Women in heels say that it takes just over an hour for the pain to kick in. But high heels don’t just hurt your feet, they can do some serious harm to your body. And so can flat and tight shoes.
Find out here how to limit the damage that different shoes can do to your body.
HIGH HEELS: THE DANGERS:
You might enjoy strutting your stuff, but raising your ankles for prolonged periods can shorten your calf muscles. Pushing your hips forwards with an arching back can lead to lower back pain and eventually joint problems like osteoarthritis.
WHAT TO DO:
Simple exercises like picking up marbles with your toes can help strengthen your feet to stand up to the punishment. Try calf stretches after a day in stilettos. And wearing the same height heels increases the risks most of all – so mix it up!
FLAT SOLES, BALLET PUMPS & FLIP FLOPS: THE DANGERS:
These are not the safer option. They make you strike the ground hard with your heel, which can damage the shock-absorbing fat pad. Your foot is at more of an unnatural right-angle to your leg, which puts extra tension on your Achilles tendon. This can cause damage in the long term, giving you tendinosis. Flat shoes also increase tension in a band of tissue along your arch, causing a painful condition called Policeman’s heel.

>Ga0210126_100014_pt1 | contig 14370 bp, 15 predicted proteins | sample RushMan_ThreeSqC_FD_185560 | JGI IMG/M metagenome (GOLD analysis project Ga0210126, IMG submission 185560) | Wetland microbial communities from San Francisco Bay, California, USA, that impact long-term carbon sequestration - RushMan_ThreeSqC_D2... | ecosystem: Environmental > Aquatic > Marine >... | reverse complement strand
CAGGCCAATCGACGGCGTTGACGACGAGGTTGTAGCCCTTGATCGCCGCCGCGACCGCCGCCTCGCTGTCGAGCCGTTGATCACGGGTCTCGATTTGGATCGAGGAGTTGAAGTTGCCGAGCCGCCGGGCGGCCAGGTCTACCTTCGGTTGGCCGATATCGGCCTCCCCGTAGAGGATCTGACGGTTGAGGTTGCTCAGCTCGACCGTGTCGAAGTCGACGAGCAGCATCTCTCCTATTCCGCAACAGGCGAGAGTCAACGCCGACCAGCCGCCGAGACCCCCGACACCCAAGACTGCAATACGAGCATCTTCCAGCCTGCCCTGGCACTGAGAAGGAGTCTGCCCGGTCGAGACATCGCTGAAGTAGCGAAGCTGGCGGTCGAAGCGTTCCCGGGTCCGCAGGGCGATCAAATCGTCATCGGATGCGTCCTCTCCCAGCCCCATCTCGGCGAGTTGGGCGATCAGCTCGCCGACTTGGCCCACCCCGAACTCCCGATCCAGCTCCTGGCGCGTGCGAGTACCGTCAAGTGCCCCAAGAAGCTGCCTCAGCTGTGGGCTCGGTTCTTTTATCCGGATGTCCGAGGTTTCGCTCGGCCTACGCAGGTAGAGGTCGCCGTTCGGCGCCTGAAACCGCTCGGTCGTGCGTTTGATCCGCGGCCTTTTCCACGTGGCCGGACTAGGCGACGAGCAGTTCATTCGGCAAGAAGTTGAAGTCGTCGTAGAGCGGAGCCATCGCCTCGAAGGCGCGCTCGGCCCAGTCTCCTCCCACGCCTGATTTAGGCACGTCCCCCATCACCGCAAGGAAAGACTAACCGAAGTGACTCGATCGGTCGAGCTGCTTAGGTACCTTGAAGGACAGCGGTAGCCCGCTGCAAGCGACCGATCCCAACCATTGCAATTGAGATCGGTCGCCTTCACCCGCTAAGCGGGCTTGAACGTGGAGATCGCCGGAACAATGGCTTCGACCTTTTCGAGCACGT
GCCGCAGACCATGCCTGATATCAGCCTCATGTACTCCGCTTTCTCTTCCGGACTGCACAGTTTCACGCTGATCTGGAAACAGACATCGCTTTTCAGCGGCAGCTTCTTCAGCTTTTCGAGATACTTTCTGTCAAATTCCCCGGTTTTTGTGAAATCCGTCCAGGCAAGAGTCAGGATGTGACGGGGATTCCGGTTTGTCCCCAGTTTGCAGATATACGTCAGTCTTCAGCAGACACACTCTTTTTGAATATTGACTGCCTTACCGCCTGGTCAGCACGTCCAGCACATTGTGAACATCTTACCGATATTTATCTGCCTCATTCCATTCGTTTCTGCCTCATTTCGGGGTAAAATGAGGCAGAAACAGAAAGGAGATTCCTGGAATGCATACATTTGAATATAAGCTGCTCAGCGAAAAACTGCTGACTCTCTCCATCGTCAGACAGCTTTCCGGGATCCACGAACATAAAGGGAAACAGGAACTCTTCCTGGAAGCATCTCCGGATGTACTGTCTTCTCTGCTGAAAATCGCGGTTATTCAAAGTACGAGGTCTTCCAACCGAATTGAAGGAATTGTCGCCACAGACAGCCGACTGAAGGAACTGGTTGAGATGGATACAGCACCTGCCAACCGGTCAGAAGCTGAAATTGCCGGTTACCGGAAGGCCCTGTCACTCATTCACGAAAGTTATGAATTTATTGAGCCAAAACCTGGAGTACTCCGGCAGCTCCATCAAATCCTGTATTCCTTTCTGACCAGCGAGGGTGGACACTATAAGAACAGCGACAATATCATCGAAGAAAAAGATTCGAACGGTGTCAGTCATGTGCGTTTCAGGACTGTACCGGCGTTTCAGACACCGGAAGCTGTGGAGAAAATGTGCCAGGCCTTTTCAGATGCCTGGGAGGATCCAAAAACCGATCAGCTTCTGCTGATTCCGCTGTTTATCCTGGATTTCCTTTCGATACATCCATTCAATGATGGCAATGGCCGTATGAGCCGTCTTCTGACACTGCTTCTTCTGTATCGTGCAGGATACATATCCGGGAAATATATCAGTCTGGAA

If you’re naturally flat footed or tend to overpronate (roll your foot inwards), you’ll be particularly prone to these problems.
WHAT TO DO:
A tight calf puts extra strain on the Achilles tendon, so stretch your calf out after wearing flats. Try inserting an orthotic insole into your shoes to support your foot’s natural arch and introduce a slight angle as you walk. These are available from most pharmacies, or some people have them made specially.
TIGHT SHOES: THE DANGERS
As you age, your arch tends to lower, making your foot spread out. Weight gain can also widen your foot. Shoes that are too narrow across the front of the foot can cause pain. Shoes that are too short, particularly around the toes, can rub against your skin and give you corns, calluses and bunions. People who can’t freely pivot their body over their big toe might change the way they walk to compensate, which can cause pain in their lower back.
People who have lost sensation in their feet, like those with diabetes, are especially vulnerable, as they can’t feel their shoes rubbing and can develop painful foot ulcers.
WHAT TO DO:
Always make sure new shoes fit. In particular, check the widest part of the shoe matches the widest part of your foot. Shoes with a fastening are better than slip-ons, as they tend to hold the foot against the back of the shoe, leaving room for the toes to wriggle freely.
Article by Miss Gabriel Weston
(Surgeon & writer)